In a decision that could fundamentally shake New York’s auction market, the NY State Supreme Court is reconsidering the current law that protects anonymous sellers, according to Tom Mashburg of The New York Times.Currently, most sellers in New York auctions are allowed to remain anonymous. The auction houses merely state that the work is from a “private collection” and leave it at that.
But in October, an appellate court unanimously ruled that buyers must be given the names of sellers in post-auction paperwork for the deal to be binding. The court cited current (virtually ignored) state law that already requires the buyer to know the name of the seller, and now the decision is being reviewed by New York’s highest court.
The reason that disclosing the names of auction sellers could be such a game changer is because currently, a buyer is allowed to back out of any transaction where the seller’s name is not provided. If the name was provided, it would be harder for buyers to sue an auction house for their money back if they changed their mind about the price or sale of any purchased item.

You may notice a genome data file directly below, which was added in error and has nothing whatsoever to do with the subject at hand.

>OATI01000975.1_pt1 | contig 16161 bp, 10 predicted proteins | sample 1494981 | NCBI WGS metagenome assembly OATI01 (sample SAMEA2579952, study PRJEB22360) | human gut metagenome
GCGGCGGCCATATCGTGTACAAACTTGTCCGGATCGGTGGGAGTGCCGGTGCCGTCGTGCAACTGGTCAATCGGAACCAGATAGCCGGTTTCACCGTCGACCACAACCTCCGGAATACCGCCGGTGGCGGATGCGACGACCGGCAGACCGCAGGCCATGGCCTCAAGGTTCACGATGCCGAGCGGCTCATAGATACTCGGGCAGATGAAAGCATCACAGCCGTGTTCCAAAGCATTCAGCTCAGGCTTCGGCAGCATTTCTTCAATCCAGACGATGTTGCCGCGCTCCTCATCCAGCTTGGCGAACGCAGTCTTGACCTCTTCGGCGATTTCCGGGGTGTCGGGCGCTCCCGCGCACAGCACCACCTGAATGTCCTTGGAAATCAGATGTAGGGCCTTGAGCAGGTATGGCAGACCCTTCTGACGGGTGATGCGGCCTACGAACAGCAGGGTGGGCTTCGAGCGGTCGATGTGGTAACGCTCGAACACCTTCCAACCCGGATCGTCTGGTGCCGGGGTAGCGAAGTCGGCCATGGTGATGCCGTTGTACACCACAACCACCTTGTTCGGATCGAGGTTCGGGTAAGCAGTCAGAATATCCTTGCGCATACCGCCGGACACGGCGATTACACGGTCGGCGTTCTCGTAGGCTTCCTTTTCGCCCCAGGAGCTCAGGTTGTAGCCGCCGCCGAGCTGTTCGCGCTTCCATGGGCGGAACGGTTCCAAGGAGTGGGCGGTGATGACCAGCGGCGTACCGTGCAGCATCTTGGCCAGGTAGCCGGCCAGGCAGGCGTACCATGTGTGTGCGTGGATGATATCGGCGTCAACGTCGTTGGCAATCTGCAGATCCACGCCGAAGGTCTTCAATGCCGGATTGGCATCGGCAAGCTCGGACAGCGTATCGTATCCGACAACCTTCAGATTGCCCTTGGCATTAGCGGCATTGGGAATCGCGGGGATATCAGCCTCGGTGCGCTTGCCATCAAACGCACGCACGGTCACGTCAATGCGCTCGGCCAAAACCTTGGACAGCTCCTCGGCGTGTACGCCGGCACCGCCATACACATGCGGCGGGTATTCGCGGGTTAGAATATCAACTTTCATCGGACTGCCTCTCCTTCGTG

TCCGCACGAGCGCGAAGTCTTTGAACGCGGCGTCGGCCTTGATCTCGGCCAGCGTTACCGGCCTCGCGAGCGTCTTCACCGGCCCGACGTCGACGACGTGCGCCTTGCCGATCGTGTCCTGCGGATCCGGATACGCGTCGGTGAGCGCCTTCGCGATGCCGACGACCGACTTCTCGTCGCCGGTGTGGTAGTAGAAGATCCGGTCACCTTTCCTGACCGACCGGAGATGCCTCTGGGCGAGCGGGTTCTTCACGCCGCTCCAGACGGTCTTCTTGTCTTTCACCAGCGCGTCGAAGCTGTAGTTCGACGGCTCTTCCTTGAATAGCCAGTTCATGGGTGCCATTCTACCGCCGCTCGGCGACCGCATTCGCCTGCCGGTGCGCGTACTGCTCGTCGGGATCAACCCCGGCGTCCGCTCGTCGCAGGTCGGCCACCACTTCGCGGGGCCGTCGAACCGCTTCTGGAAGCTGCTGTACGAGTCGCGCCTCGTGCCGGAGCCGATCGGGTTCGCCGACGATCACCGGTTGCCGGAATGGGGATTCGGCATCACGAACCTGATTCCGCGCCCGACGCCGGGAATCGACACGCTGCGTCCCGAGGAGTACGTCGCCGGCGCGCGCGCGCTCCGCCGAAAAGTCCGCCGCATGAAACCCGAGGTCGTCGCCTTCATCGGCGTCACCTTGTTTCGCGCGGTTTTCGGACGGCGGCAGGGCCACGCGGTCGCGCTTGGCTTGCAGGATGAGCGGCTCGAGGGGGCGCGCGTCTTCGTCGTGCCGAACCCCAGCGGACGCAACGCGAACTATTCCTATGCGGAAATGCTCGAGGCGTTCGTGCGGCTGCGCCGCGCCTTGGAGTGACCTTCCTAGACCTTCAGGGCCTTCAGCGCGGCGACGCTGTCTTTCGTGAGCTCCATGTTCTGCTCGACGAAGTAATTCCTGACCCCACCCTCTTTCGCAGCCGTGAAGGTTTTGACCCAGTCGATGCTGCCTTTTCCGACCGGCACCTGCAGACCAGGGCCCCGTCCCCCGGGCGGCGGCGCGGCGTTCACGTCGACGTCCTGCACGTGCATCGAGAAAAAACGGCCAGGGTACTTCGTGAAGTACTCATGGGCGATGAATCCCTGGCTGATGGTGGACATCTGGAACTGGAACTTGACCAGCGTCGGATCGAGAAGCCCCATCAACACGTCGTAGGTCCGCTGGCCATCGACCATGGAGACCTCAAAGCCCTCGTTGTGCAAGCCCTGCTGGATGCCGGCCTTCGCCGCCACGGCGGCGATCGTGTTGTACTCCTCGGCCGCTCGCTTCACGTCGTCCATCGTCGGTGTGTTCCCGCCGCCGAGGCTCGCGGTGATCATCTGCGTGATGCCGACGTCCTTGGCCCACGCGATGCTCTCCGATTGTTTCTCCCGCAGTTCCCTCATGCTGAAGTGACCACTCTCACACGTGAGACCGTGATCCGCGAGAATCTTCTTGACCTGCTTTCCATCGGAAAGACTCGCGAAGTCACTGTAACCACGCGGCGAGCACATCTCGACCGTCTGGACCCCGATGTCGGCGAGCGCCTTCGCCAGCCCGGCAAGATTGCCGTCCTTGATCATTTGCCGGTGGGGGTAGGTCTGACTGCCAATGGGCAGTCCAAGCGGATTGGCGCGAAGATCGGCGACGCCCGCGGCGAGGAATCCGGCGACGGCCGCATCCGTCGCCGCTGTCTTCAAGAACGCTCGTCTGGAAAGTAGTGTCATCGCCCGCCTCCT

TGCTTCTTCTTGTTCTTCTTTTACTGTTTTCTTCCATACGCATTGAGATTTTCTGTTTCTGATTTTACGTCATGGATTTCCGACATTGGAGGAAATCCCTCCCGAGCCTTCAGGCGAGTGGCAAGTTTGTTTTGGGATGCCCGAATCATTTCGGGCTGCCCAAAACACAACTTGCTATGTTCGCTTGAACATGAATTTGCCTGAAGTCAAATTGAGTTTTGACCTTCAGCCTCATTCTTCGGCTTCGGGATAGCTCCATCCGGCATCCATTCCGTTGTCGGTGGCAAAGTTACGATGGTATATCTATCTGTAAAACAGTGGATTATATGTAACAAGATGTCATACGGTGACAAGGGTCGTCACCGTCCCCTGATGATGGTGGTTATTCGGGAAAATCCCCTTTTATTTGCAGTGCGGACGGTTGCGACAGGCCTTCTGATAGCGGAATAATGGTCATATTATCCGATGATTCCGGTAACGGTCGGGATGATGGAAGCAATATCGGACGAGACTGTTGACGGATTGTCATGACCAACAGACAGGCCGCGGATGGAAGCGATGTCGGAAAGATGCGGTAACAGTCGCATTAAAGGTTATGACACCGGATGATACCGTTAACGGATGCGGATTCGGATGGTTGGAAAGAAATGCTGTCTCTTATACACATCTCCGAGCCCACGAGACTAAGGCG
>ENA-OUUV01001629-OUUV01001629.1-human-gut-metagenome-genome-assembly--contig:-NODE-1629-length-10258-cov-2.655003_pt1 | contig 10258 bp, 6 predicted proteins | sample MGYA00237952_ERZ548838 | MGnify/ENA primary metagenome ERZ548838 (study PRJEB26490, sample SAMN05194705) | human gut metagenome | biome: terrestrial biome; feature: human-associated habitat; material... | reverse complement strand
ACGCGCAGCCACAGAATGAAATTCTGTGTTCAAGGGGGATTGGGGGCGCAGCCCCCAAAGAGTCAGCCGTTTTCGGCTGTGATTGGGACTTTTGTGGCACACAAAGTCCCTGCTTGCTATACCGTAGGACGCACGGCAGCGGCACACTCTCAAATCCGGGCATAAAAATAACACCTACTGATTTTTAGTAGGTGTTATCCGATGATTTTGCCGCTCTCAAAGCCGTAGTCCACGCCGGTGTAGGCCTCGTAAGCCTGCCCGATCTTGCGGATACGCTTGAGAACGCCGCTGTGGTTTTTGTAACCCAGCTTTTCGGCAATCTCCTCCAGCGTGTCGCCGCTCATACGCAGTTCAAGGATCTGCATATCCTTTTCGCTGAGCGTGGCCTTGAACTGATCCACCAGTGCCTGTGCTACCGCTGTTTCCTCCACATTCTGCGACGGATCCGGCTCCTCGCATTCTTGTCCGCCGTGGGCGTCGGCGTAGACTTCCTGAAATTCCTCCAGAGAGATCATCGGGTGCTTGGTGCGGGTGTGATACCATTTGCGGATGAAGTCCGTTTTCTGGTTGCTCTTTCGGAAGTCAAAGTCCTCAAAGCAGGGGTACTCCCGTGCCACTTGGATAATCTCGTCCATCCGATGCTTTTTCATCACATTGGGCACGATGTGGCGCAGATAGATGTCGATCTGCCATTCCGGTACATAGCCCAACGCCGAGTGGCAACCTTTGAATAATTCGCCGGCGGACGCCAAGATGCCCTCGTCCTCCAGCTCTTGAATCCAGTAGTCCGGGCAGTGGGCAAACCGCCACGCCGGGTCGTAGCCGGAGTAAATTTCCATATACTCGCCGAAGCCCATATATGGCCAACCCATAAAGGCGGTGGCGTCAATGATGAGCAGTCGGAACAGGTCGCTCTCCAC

You’d think that would be in the auction house’s favour, but most are uncomfortable with the decision because it could force sellers to seek auction houses in other states or countries that would protect anonymity. The law, if upheld, would be a step towards making sellers’ names more public — something that could be damaging if there were family conflicts over inherited assets, an embarrassment of debt, or if institutions did not want to disclose that they were selling items from their collections.
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